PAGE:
On the left side, the ballast goes into the same place. It is a tight fit, and you will have to play with it a bit, but it will fit. The slimmer ballast would have the advantage here.
Now lets take a look at the results:
Low HID. Clean white, but not too blue. This is the 4300 kit.
I then added a second GS, with Motolights, and compared them side-by-side.
Note that the bike on the left is completely stock with 35 watt Motolights. My bike has both HIDs, and 50 watt Motolights.
Low beam, you can see the difference here.
Both bikes with Motolights and High Beams.
It seems obvious to me, especially after riding at night, that the HID lights are definitely superior, and not as susceptible to dimming at idle with Gerbings and Servos going.
High beam, even more obvious.
Here is what the bulb looks like installed in the low beam.
Donít forget to keep the old H7 bulbs, just in case. This procedure is completely reversible, and if an HID goes out, you can swap in the old H7 in minutes.
Rick (Gadgetboy on ADV) got an HID kit from: www.xenonrider.com and he offers you the slim line ballast, which would be ideal in a tight fit like this.
I installed a kit with the slim ballasts on a friend's bike, and it is another way to go, if you don't mind the cost.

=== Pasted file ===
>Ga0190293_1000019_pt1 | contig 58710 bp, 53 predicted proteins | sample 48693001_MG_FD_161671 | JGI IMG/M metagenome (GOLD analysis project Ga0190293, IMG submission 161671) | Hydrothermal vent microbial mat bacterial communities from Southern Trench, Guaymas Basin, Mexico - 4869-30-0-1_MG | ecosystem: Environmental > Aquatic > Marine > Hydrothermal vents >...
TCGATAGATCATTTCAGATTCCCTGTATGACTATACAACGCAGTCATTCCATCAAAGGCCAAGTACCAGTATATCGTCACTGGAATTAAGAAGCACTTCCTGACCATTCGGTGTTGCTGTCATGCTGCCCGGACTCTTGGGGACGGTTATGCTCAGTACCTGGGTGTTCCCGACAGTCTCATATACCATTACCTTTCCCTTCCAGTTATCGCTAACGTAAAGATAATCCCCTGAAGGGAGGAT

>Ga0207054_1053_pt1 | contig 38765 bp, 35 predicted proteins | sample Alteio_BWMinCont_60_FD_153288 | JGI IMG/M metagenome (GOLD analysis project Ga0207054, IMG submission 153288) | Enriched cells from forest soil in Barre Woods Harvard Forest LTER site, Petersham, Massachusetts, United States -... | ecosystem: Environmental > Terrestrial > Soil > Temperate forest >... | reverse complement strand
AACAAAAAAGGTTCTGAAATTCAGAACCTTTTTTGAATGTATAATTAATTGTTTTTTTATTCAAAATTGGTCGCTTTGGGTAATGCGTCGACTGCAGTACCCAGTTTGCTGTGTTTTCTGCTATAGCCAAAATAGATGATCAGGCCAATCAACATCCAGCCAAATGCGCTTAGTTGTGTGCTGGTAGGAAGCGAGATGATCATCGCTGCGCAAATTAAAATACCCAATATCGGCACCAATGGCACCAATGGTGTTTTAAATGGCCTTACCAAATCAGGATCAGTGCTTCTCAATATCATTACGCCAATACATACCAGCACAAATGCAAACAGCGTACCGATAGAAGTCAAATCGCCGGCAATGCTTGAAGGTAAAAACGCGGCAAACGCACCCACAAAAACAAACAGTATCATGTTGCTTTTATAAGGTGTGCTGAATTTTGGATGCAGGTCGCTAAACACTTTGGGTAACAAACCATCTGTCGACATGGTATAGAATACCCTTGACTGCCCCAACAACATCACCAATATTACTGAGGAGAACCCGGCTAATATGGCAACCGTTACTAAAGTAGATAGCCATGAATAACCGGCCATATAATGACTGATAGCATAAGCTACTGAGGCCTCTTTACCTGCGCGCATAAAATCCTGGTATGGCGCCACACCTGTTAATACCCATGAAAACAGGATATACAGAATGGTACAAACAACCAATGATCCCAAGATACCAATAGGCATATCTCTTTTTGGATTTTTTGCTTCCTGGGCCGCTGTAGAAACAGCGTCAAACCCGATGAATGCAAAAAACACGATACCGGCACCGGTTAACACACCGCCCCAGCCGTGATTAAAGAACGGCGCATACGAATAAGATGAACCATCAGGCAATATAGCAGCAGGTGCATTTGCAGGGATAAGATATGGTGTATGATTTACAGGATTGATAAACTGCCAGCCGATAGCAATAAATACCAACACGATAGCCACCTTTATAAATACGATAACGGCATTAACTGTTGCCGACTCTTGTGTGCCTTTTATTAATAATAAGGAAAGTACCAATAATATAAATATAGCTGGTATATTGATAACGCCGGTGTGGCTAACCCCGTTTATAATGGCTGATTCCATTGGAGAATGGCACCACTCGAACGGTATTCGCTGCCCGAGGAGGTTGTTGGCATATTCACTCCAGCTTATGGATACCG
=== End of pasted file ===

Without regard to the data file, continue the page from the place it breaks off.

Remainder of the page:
The new kits like mine and my friend's kits, do not need any additional wiring. You simply unplug the stock bulb, plug the HID kit to the stock plug, and you have light! No need for any more wiring, tank removal, or relays. In fact, though my pics show it, you don't even need to remove the beak or instrument pannel. I just did it because I filmed it for my Accessories DVD!
Here is the slim one, Next to my fat one.
Mount for the slim ballast.
Mounted with double sided tape and a screw.
Igniter, zip-tied to the back of the ballast.
My friend Kermit came over and showed off his newly yellow colored Hella FF50 Lights.
I thought it a good opportunity to compare lights on each bike, so the following is my demo on my garage door.
HID Low beam only
Stock Low beam only
HID Low and High beam